it has grown a ton, yet still is in very dynamic development, with couple branches focused on different aspects of cg. it would be very hard to list all available features. just imagine a program that can render your scene in pretty much any rendering engine – if not directly from the interface, then through scripted plugins that can export it to proper format. these exporters are in active development as well and if you’re a vray, maxwell, octane… you name it… fan, you will find a way to render your blender scene in it. if thats not enough, you can get more free and capable engines like yafaray or luxrender. and that’s just for starters. you also get wide file format support. node style compositing with different render passes. integrated internal workflow allows avoiding photoshop stage in most cases. yes, you can composite your render passes in the very same way you would in ps…
but there’s more – tools for animation, rigging, skinning. simple video editing and correction, even motion tracking (in early development). standard oldschool object modeling is intuitive (after a decade of gmax and 3dsmax modeling work i can say it’s easier and faster, even if lacks some tools), but also you can sculpt hi-poly objects (even if zbrush or even young contender on the market – sculptris are still better in this area you can find impressive pieces sculpted in blender or at least you can add detail and bake normal maps for low poly objects). painting textures directly on the model or physics, fluid, smoke or cloth simluations are in production-ready stage.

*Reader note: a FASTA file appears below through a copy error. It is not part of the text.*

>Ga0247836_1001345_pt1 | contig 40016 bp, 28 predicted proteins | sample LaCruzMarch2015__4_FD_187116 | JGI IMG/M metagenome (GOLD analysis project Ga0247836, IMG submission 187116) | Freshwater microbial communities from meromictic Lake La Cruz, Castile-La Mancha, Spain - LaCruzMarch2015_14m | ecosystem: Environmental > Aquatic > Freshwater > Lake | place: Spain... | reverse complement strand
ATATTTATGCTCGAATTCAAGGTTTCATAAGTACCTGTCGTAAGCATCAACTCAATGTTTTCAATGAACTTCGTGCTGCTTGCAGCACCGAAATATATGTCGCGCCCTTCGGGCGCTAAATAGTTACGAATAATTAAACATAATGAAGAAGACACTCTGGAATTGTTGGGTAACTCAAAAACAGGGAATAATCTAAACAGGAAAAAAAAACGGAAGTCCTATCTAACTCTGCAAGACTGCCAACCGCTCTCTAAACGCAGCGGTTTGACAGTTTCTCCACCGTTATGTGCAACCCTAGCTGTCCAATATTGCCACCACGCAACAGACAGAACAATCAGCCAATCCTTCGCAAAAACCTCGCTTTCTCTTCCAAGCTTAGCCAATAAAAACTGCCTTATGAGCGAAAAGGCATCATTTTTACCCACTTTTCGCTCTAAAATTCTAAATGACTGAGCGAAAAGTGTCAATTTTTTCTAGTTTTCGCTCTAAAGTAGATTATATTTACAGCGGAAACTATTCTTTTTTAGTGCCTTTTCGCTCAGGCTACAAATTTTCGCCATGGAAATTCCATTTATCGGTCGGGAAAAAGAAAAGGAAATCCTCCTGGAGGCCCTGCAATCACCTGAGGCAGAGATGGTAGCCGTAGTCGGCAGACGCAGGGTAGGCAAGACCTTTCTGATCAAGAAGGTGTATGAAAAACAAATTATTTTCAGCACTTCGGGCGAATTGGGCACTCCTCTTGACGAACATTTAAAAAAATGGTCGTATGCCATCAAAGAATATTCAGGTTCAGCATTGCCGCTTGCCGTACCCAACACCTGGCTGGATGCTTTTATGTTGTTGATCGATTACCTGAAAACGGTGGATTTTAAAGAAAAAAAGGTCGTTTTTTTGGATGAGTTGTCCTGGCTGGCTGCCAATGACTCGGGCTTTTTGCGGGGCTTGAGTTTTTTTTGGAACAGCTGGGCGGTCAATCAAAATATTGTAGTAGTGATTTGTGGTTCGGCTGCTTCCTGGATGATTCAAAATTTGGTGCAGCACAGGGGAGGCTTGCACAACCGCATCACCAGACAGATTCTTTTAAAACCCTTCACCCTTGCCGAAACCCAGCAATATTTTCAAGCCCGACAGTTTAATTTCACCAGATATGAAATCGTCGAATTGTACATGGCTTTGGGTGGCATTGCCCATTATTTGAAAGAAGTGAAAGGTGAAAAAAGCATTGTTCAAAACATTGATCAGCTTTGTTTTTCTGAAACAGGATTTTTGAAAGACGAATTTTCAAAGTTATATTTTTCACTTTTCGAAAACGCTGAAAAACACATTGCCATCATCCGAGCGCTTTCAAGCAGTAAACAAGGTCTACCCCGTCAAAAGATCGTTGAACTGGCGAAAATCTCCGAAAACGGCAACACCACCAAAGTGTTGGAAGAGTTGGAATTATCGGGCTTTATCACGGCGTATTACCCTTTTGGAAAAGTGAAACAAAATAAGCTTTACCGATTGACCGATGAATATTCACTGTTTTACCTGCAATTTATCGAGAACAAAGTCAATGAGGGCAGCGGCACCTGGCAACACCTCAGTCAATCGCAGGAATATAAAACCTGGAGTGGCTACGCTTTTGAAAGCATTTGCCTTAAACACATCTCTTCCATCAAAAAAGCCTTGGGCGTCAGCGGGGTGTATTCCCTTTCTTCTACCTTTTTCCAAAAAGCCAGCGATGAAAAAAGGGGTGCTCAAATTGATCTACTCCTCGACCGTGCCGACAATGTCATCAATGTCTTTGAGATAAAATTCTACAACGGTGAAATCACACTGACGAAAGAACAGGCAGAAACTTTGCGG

but i’m not going to list all the features, it would take too long. the reason im writing all this is pretty much to create a kind of a diary for my own use and an opportunity to smuggle and write down couple links. like graphicall.org where you can find builds with various plugins, from different development branches that contain different tools and are meant for different purposes. and platforms.
a build with all those features i mentioned (and many more) is about… 20-40 megs in size. well… it really is hard to imagine something like blender really works this way. but it does.

hello world!

about time. i’ve been thinking about this for a long time. just to keep track of my personal projects, ideas, interests.

i really need to put in order all my links and bookmarks and store it some place (quite) safe from data or (various) account loss. just to make sure i have one more place to retrieve what i need.

so here it is, my blog. finally.